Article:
Best buys under £1,000

26 Mar, 2012 11:00am

A low budget doesn’t mean a low-quality car, as we pick out six stars for three figures

Mazda MX-5 (1996/135k miles)
Price: £999

Price when new: £17,350 | Model: MX-5 1.8i | Engine: 1.8-litre 4cyl, 131bhp
CO2/tax: 216g/km/£215 | Economy: 31mpg
Euro NCAP: N/A | Driver Power rating: N/A

Is it possible to have fun on a shoestring? You bet! The Mazda MX-5 is 22 years old, and the first official UK cars are now available for as little as £600 – which means you can enjoy wind-in-the-hair thrills for the price of a flat-screen TV. Of course, you need to use your head when buying any car at this price level, but the little Mazda makes more sense than most. Its modest power output means you’re unlikely to face a huge insurance bill, while maintenance won’t break the bank and brilliant build quality and impressive reliability help to minimise the risk of buying a dud. Even a tatty soft-top need not put you off, as aftermarket replacements are available from as little as £325. If you manage to find a half-decent MX-5, the rewards are worth the effort of trawling through the classifieds. Even with 100,000 miles on the clock you should still get to enjoy a car with sharp responses, an eager engine and a slick gearshift. And even real high-milers will put you closer to nature than a sensible hatchback or saloon.

Ford Fiesta (2002/40k miles)
Price: £999

Price when new: £9,215 | Model: 1.25 Freestyle | Engine: 1.25-litre 4cyl, 75bhp
CO2/tax: 161g/km/£165 | Economy: 40.9mpg
Euro NCAP: ★★★ | Driver Power rating: N/A

The Fiesta is one of the most successful cars ever in the UK, and the fourth-generation model was a welcome return to form for Ford. By totally re-engineering the supermini, the company put it back in contention for best-in-class status after years in the doldrums. The sweet 1.25-litre engine is the best option, delivering lively performance and reasonable running costs; steer clear of the ancient 1.3-litre if you can. At this price it’s worth looking for a Ghia model, which will come complete with air-conditioning.

Top tip: Used cars costing less than a £1,000 can be prone to breakdowns, and GEM Motoring Assist is the best recovery service, taking Driver Power honours for the last two years.

Toyota RAV4 (1994/100k miles)
Price: £999

Price when new: £16,090 | Model: GX | Engine: 2.0-litre 4cyl, 126bhp 
CO2/tax: 233g/km/£215 | Economy: 30.1mpg
Euro NCAP: N/A | Driver Power rating: N/A

Take one look at the current selection of crossover-style off-roaders in new car showrooms and it’s hard to imagine a time when they weren’t everywhere. However, they’re a relatively recent phenomenon. The RAV4 got the ball rolling for small 4x4s and the original model is still the best, combining old-school Toyota reliability with assured handling and a healthy dash of style. There’s no diesel, and five-doors are rare for our sub-£1,000 budget, but go online and you should find a high-mileage three-door at the right price.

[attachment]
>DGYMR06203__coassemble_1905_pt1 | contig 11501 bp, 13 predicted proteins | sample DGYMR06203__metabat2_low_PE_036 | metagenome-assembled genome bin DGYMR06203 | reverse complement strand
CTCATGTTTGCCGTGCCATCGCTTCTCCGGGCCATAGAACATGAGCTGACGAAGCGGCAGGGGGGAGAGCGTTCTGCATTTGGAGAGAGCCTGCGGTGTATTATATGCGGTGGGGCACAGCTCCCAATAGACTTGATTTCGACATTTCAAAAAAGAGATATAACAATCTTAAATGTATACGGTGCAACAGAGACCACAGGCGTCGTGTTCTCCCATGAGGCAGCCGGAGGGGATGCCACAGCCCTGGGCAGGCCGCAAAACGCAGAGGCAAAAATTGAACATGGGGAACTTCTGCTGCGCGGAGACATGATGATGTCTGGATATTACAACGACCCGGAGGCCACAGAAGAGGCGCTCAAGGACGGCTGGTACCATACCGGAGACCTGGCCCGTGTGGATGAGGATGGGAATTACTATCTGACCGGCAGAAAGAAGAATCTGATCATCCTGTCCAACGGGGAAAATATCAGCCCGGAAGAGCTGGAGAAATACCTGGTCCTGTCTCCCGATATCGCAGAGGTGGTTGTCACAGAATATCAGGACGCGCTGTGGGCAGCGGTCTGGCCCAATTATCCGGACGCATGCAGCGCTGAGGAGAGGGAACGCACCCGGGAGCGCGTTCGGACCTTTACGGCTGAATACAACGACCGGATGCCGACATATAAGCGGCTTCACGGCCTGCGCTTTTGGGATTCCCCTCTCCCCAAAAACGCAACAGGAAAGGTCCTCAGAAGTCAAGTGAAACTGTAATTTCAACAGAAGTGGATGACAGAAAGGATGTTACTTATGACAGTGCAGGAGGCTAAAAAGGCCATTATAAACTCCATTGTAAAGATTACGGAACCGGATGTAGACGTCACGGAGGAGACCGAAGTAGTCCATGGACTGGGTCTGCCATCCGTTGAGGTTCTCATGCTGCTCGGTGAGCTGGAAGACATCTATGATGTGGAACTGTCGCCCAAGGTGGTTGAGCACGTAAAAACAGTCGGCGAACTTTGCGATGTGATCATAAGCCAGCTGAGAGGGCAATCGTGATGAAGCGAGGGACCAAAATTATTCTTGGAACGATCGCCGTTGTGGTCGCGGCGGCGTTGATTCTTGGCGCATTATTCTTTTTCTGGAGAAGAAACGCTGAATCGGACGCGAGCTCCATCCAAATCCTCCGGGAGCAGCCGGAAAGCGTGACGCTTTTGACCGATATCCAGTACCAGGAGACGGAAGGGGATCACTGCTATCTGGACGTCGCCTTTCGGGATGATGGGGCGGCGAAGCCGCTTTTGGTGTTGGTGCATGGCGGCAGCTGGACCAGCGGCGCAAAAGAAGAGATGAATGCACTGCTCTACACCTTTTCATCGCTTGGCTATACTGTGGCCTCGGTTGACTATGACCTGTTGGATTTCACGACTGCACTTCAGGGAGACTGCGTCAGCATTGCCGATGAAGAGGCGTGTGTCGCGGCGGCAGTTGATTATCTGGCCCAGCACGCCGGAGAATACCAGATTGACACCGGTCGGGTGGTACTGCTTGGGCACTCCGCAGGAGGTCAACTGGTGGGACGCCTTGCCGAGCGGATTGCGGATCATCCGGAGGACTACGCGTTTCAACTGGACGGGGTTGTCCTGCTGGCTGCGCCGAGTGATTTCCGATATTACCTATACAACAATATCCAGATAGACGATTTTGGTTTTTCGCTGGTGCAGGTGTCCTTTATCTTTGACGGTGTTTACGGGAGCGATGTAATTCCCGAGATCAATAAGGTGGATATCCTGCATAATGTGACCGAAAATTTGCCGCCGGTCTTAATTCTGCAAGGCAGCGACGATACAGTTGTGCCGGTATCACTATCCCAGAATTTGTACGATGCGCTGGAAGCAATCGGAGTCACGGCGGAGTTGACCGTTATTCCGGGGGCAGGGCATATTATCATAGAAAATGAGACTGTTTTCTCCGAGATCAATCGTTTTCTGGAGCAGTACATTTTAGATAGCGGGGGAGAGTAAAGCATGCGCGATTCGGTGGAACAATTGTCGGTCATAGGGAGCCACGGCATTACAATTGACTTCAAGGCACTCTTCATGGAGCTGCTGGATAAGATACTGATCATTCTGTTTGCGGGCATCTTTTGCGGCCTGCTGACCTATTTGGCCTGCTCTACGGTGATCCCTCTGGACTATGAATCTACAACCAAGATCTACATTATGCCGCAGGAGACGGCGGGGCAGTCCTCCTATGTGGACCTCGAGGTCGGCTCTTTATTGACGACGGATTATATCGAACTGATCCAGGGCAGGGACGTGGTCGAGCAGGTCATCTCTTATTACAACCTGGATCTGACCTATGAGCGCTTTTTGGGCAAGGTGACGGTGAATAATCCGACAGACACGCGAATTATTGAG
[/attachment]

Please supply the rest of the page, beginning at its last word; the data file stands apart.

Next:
Peugeot 406 Coupe (2000/90k)
Price: £995

Price when new: £22,540 | Model: SE | Engine: 2.0-litre 4cyl, 137bhp
CO2/tax: 197g/km/£215 | Economy: 34mpg
Euro NCAP: N/A | Driver Power rating: N/A

A used Peugeot for £1,000 sounds like a brave choice, but if you want a stylish machine you won’t do better than this. It’s easy to believe the myth that the Coupe’s gorgeous Pininfarina-penned looks were originally a design proposal for a cut-price Ferrari. Either way, a 2000 W-reg 2.0-litre petrol model with around 90,000 miles on the clock will now cost you £1,000. And if you don’t mind a car with a few more miles (and a greater thirst for unleaded), you could have the 210bhp 3.0-litre V6. Either will cost a grand, but look a million dollars.

Here’s what we drive…

James Disdale, deputy road test editor

"Regular readers will be familiar with my 1989 VW Golf GTI, which has appeared in the pages of Auto Express on numerous occasions. I’ve owned the eighties pocket rocket for more than a decade, but it’s now driven only on occasional weekends. Yet despite its age, the GTI is a delight. A poised chassis, eager performance and great reliability make it a fun and cost-effective modern classic."

Fiat Multipla (2000/100k miles)
Price: £950

Price when new: £14,715 | Model: 100 ELX | Engine: 1.6-litre 4cyl, 103bhp
CO2/tax: 205g/km/£260 | Economy: 32.8mpg
Euro NCAP: ★★★ Driver Power rating: N/A

Fiat has only just stopped selling the Multipla new, but while the looks have arguably improved over the years the interior is just as practical now as it was in 1999 when the car first appeared. Back then, its combination of goofy looks and Fiat badging equalled hefty depreciation, yet that makes it great value today. With two rows of three-abreast seats and a decent boot, the Multipla is incredibly versatile. It’s also surprisingly good to drive. The economical JTD diesel is out of reach for £1,000, but the perky 1.6-litre petrol is easily up to the job.

Skoda Octavia (1998/66k miles)
Price: £995

Price when new: £13,324 | Model: 1.6 GLXi | Engine: 1.6-litre 4cyl, 100bhp 
CO2/tax: 187g/km/£245 | Economy: 36.2mpg
Euro NCAP: ★★★★ | Driver Power rating: N/A

Skoda has been under VW Group control for more than 20 years, and the Octavia has probably done the most to raise the company’s profile. It’s easy to see why, as the original model still makes a lot of sense today. Its attractive prices, robust engines and spacious interior score plenty of points, and its popularity makes locating a good example easier than you’d think. At this price, you’ll be able to find an eager 1.6-litre petrol that’s done fewer than 70,000 miles. Watch out for old minicabs with huge mileages.